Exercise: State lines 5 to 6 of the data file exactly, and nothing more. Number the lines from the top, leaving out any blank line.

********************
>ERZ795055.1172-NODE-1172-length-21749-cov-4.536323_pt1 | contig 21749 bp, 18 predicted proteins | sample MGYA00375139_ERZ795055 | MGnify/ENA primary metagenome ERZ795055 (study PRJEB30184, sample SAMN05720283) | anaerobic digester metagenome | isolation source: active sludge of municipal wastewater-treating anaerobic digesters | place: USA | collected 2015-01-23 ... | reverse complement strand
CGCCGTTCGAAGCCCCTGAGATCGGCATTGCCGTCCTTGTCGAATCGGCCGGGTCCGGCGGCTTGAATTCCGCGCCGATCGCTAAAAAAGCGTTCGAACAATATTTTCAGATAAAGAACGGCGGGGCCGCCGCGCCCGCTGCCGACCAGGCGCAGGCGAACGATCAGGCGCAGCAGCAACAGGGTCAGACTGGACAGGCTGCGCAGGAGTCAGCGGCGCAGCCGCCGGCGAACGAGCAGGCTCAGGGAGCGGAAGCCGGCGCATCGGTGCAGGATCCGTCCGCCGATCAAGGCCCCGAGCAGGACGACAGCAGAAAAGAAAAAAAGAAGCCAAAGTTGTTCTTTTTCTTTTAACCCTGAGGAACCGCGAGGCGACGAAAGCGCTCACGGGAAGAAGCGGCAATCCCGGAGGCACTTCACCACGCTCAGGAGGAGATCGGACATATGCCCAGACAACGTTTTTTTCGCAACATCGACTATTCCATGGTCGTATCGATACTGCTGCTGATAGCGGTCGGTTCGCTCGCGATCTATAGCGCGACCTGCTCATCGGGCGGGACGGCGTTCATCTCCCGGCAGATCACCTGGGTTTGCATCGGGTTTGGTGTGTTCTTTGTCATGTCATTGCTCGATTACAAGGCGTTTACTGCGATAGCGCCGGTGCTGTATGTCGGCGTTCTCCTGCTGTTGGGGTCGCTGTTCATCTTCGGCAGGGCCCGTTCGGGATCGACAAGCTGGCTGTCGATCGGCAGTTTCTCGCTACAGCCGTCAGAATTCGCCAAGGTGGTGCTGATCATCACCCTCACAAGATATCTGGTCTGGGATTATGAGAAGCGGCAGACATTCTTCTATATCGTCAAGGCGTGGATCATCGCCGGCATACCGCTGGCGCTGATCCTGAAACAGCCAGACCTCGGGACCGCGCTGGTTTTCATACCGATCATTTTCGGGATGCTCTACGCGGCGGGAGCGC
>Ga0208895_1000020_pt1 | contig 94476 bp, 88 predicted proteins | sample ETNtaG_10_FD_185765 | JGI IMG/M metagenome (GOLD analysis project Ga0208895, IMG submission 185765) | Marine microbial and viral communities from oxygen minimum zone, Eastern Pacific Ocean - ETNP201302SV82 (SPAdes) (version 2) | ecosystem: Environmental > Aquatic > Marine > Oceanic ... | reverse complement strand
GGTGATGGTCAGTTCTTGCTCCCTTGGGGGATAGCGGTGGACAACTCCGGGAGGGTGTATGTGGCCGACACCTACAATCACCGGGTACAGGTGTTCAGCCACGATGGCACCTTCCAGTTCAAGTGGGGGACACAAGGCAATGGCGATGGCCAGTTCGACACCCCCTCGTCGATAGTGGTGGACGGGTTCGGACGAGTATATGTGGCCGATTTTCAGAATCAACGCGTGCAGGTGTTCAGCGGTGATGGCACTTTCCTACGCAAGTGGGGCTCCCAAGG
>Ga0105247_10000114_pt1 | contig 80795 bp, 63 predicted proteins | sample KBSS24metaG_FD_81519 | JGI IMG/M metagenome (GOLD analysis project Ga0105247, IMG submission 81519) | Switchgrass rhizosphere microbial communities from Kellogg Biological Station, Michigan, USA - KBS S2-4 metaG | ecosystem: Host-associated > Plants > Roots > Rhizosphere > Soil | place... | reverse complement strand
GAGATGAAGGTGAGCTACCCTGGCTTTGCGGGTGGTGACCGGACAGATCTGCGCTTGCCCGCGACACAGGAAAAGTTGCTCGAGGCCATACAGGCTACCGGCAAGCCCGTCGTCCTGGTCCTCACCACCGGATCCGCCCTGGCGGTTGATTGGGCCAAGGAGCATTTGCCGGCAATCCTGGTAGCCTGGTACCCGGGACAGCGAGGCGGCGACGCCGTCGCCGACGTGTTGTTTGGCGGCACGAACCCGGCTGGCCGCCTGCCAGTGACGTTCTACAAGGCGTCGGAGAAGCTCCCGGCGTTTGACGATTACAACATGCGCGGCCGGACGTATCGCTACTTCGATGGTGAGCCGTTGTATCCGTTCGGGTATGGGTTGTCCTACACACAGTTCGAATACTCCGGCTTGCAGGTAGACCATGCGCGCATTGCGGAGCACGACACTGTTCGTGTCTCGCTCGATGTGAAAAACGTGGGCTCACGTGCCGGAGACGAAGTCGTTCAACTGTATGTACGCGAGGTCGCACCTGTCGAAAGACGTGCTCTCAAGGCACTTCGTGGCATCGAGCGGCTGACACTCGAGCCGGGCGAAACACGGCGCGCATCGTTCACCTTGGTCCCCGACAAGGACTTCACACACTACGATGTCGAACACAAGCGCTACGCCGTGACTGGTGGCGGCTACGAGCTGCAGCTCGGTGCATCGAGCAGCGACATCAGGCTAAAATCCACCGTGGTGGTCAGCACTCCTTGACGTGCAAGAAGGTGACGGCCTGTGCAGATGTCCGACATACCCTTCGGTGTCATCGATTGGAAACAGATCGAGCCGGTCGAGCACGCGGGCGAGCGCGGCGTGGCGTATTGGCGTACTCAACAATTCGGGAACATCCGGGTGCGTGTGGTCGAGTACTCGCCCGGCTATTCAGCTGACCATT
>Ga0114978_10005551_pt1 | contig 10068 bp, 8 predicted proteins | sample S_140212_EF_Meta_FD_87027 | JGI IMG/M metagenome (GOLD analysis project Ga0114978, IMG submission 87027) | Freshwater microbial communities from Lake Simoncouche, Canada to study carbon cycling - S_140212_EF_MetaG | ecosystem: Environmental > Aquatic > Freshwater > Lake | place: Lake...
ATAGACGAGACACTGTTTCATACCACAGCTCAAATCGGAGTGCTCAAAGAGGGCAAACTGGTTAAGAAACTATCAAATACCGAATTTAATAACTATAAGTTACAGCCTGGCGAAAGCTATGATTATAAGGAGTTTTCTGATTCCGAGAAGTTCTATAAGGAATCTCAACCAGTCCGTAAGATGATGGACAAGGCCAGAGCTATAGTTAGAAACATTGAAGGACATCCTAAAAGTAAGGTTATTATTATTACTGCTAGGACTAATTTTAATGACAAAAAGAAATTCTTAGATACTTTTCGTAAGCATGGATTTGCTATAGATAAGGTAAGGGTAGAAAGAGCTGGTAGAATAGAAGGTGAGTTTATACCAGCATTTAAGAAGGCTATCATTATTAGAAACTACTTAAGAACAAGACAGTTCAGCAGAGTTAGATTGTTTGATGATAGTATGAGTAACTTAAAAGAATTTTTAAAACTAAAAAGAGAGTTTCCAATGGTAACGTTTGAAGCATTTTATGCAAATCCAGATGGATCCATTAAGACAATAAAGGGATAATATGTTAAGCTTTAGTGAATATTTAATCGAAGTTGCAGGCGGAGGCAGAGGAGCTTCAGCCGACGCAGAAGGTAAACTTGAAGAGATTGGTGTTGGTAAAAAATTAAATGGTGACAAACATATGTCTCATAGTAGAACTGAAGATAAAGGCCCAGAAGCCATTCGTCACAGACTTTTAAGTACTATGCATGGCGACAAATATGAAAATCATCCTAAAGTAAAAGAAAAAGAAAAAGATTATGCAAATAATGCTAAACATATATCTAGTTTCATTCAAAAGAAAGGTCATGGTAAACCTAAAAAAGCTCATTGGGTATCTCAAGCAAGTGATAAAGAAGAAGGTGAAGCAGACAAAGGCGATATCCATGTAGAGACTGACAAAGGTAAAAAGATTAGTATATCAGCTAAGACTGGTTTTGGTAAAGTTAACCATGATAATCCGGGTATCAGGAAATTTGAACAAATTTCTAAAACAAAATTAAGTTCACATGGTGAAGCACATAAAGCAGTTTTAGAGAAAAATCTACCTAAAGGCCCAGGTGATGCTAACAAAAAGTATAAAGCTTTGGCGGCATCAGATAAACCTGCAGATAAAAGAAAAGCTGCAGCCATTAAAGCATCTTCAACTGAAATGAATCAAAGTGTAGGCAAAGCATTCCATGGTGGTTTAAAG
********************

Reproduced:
>Ga0105247_10000114_pt1 | contig 80795 bp, 63 predicted proteins | sample KBSS24metaG_FD_81519 | JGI IMG/M metagenome (GOLD analysis project Ga0105247, IMG submission 81519) | Switchgrass rhizosphere microbial communities from Kellogg Biological Station, Michigan, USA - KBS S2-4 metaG | ecosystem: Host-associated > Plants > Roots > Rhizosphere > Soil | place... | reverse complement strand
GAGATGAAGGTGAGCTACCCTGGCTTTGCGGGTGGTGACCGGACAGATCTGCGCTTGCCCGCGACACAGGAAAAGTTGCTCGAGGCCATACAGGCTACCGGCAAGCCCGTCGTCCTGGTCCTCACCACCGGATCCGCCCTGGCGGTTGATTGGGCCAAGGAGCATTTGCCGGCAATCCTGGTAGCCTGGTACCCGGGACAGCGAGGCGGCGACGCCGTCGCCGACGTGTTGTTTGGCGGCACGAACCCGGCTGGCCGCCTGCCAGTGACGTTCTACAAGGCGTCGGAGAAGCTCCCGGCGTTTGACGATTACAACATGCGCGGCCGGACGTATCGCTACTTCGATGGTGAGCCGTTGTATCCGTTCGGGTATGGGTTGTCCTACACACAGTTCGAATACTCCGGCTTGCAGGTAGACCATGCGCGCATTGCGGAGCACGACACTGTTCGTGTCTCGCTCGATGTGAAAAACGTGGGCTCACGTGCCGGAGACGAAGTCGTTCAACTGTATGTACGCGAGGTCGCACCTGTCGAAAGACGTGCTCTCAAGGCACTTCGTGGCATCGAGCGGCTGACACTCGAGCCGGGCGAAACACGGCGCGCATCGTTCACCTTGGTCCCCGACAAGGACTTCACACACTACGATGTCGAACACAAGCGCTACGCCGTGACTGGTGGCGGCTACGAGCTGCAGCTCGGTGCATCGAGCAGCGACATCAGGCTAAAATCCACCGTGGTGGTCAGCACTCCTTGACGTGCAAGAAGGTGACGGCCTGTGCAGATGTCCGACATACCCTTCGGTGTCATCGATTGGAAACAGATCGAGCCGGTCGAGCACGCGGGCGAGCGCGGCGTGGCGTATTGGCGTACTCAACAATTCGGGAACATCCGGGTGCGTGTGGTCGAGTACTCGCCCGGCTATTCAGCTGACCATT